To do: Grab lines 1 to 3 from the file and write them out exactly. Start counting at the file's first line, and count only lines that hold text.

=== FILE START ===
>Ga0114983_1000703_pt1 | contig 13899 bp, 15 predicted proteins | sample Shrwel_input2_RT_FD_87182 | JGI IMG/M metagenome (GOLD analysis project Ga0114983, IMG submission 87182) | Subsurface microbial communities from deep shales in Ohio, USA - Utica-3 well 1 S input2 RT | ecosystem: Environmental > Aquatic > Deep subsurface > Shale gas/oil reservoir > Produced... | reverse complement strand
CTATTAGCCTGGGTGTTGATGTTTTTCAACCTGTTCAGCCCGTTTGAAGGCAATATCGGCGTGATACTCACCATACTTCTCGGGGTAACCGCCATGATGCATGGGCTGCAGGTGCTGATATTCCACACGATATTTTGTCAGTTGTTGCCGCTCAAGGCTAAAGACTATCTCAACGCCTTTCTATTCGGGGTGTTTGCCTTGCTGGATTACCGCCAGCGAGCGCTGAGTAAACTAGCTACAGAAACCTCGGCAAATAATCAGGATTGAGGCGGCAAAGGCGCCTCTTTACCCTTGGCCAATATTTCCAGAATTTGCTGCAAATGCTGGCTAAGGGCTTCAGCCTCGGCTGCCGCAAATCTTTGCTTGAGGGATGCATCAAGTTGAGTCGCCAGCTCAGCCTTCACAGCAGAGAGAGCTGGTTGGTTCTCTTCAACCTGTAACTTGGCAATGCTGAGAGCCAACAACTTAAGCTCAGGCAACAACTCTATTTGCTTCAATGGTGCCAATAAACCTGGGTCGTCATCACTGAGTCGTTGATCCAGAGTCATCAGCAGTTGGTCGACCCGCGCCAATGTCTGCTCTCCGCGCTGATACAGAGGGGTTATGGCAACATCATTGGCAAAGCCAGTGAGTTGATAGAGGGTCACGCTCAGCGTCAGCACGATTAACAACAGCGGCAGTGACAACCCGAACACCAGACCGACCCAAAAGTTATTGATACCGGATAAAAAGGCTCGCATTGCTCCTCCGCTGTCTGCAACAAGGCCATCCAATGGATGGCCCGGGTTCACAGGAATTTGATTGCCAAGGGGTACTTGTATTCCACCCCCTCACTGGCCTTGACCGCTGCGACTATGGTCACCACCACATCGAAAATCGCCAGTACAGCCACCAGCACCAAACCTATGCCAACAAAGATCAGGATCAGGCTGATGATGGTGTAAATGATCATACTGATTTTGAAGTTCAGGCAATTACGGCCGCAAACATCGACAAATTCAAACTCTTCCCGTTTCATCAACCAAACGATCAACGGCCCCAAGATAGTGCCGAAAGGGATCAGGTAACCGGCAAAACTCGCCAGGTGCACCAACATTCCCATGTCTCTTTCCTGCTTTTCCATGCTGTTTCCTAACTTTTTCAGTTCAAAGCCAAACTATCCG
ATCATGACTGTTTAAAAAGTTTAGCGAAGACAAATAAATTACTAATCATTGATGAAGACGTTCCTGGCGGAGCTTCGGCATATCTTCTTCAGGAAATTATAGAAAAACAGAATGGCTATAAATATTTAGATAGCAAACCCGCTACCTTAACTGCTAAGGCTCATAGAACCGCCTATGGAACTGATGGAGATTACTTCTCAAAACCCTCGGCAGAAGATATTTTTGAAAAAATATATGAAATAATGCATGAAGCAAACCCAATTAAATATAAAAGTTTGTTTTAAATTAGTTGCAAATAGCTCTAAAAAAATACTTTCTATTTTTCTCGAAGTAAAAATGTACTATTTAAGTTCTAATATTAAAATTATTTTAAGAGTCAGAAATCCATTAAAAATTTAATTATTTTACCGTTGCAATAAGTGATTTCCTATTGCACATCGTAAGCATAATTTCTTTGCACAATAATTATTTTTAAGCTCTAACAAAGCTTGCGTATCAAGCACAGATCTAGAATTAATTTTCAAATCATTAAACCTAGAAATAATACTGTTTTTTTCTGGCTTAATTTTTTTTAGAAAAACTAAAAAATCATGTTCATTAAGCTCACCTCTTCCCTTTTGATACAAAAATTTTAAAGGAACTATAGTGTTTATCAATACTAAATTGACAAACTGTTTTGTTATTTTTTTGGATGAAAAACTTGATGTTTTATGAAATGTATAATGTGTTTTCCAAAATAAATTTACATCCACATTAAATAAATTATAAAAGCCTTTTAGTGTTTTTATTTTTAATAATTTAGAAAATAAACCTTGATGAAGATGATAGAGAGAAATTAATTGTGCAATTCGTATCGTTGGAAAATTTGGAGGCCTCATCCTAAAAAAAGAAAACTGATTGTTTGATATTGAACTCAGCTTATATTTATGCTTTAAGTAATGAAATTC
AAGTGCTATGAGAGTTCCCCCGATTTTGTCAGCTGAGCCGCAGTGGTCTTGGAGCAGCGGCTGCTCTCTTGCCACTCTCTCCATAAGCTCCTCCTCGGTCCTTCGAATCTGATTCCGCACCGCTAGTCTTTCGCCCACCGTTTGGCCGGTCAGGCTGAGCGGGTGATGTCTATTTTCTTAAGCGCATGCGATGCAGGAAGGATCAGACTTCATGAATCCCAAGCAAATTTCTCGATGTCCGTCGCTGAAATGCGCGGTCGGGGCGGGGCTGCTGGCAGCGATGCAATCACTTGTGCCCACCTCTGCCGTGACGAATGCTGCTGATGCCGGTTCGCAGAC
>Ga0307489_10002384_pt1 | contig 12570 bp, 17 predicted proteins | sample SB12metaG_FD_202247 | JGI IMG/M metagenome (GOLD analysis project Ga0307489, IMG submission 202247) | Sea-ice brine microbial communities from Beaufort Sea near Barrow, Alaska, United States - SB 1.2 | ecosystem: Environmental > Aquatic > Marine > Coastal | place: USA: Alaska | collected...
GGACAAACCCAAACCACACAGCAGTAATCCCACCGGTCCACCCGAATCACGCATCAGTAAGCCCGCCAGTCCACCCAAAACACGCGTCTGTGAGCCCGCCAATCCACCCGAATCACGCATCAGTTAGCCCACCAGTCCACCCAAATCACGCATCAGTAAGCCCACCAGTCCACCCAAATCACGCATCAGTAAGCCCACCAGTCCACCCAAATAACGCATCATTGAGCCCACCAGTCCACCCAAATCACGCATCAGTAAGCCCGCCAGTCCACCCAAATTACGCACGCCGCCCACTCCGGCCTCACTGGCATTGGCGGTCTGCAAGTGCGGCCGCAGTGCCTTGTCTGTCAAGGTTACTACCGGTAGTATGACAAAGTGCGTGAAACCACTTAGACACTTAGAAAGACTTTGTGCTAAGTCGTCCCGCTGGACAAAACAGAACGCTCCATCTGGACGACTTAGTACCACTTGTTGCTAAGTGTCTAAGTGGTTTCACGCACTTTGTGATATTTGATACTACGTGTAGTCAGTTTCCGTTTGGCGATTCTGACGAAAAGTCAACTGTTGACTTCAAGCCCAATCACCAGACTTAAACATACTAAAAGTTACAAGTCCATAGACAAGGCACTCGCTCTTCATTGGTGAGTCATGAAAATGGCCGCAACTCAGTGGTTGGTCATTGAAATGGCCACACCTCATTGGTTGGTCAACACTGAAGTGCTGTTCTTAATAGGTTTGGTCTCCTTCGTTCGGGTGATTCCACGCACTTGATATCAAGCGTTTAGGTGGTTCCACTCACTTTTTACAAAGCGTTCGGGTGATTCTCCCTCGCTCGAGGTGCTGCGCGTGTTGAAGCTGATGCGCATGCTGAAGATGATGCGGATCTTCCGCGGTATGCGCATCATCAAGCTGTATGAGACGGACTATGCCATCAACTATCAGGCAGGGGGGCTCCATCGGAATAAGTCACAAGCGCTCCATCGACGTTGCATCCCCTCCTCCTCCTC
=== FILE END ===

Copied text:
>Ga0114983_1000703_pt1 | contig 13899 bp, 15 predicted proteins | sample Shrwel_input2_RT_FD_87182 | JGI IMG/M metagenome (GOLD analysis project Ga0114983, IMG submission 87182) | Subsurface microbial communities from deep shales in Ohio, USA - Utica-3 well 1 S input2 RT | ecosystem: Environmental > Aquatic > Deep subsurface > Shale gas/oil reservoir > Produced... | reverse complement strand
CTATTAGCCTGGGTGTTGATGTTTTTCAACCTGTTCAGCCCGTTTGAAGGCAATATCGGCGTGATACTCACCATACTTCTCGGGGTAACCGCCATGATGCATGGGCTGCAGGTGCTGATATTCCACACGATATTTTGTCAGTTGTTGCCGCTCAAGGCTAAAGACTATCTCAACGCCTTTCTATTCGGGGTGTTTGCCTTGCTGGATTACCGCCAGCGAGCGCTGAGTAAACTAGCTACAGAAACCTCGGCAAATAATCAGGATTGAGGCGGCAAAGGCGCCTCTTTACCCTTGGCCAATATTTCCAGAATTTGCTGCAAATGCTGGCTAAGGGCTTCAGCCTCGGCTGCCGCAAATCTTTGCTTGAGGGATGCATCAAGTTGAGTCGCCAGCTCAGCCTTCACAGCAGAGAGAGCTGGTTGGTTCTCTTCAACCTGTAACTTGGCAATGCTGAGAGCCAACAACTTAAGCTCAGGCAACAACTCTATTTGCTTCAATGGTGCCAATAAACCTGGGTCGTCATCACTGAGTCGTTGATCCAGAGTCATCAGCAGTTGGTCGACCCGCGCCAATGTCTGCTCTCCGCGCTGATACAGAGGGGTTATGGCAACATCATTGGCAAAGCCAGTGAGTTGATAGAGGGTCACGCTCAGCGTCAGCACGATTAACAACAGCGGCAGTGACAACCCGAACACCAGACCGACCCAAAAGTTATTGATACCGGATAAAAAGGCTCGCATTGCTCCTCCGCTGTCTGCAACAAGGCCATCCAATGGATGGCCCGGGTTCACAGGAATTTGATTGCCAAGGGGTACTTGTATTCCACCCCCTCACTGGCCTTGACCGCTGCGACTATGGTCACCACCACATCGAAAATCGCCAGTACAGCCACCAGCACCAAACCTATGCCAACAAAGATCAGGATCAGGCTGATGATGGTGTAAATGATCATACTGATTTTGAAGTTCAGGCAATTACGGCCGCAAACATCGACAAATTCAAACTCTTCCCGTTTCATCAACCAAACGATCAACGGCCCCAAGATAGTGCCGAAAGGGATCAGGTAACCGGCAAAACTCGCCAGGTGCACCAACATTCCCATGTCTCTTTCCTGCTTTTCCATGCTGTTTCCTAACTTTTTCAGTTCAAAGCCAAACTATCCG
ATCATGACTGTTTAAAAAGTTTAGCGAAGACAAATAAATTACTAATCATTGATGAAGACGTTCCTGGCGGAGCTTCGGCATATCTTCTTCAGGAAATTATAGAAAAACAGAATGGCTATAAATATTTAGATAGCAAACCCGCTACCTTAACTGCTAAGGCTCATAGAACCGCCTATGGAACTGATGGAGATTACTTCTCAAAACCCTCGGCAGAAGATATTTTTGAAAAAATATATGAAATAATGCATGAAGCAAACCCAATTAAATATAAAAGTTTGTTTTAAATTAGTTGCAAATAGCTCTAAAAAAATACTTTCTATTTTTCTCGAAGTAAAAATGTACTATTTAAGTTCTAATATTAAAATTATTTTAAGAGTCAGAAATCCATTAAAAATTTAATTATTTTACCGTTGCAATAAGTGATTTCCTATTGCACATCGTAAGCATAATTTCTTTGCACAATAATTATTTTTAAGCTCTAACAAAGCTTGCGTATCAAGCACAGATCTAGAATTAATTTTCAAATCATTAAACCTAGAAATAATACTGTTTTTTTCTGGCTTAATTTTTTTTAGAAAAACTAAAAAATCATGTTCATTAAGCTCACCTCTTCCCTTTTGATACAAAAATTTTAAAGGAACTATAGTGTTTATCAATACTAAATTGACAAACTGTTTTGTTATTTTTTTGGATGAAAAACTTGATGTTTTATGAAATGTATAATGTGTTTTCCAAAATAAATTTACATCCACATTAAATAAATTATAAAAGCCTTTTAGTGTTTTTATTTTTAATAATTTAGAAAATAAACCTTGATGAAGATGATAGAGAGAAATTAATTGTGCAATTCGTATCGTTGGAAAATTTGGAGGCCTCATCCTAAAAAAAGAAAACTGATTGTTTGATATTGAACTCAGCTTATATTTATGCTTTAAGTAATGAAATTC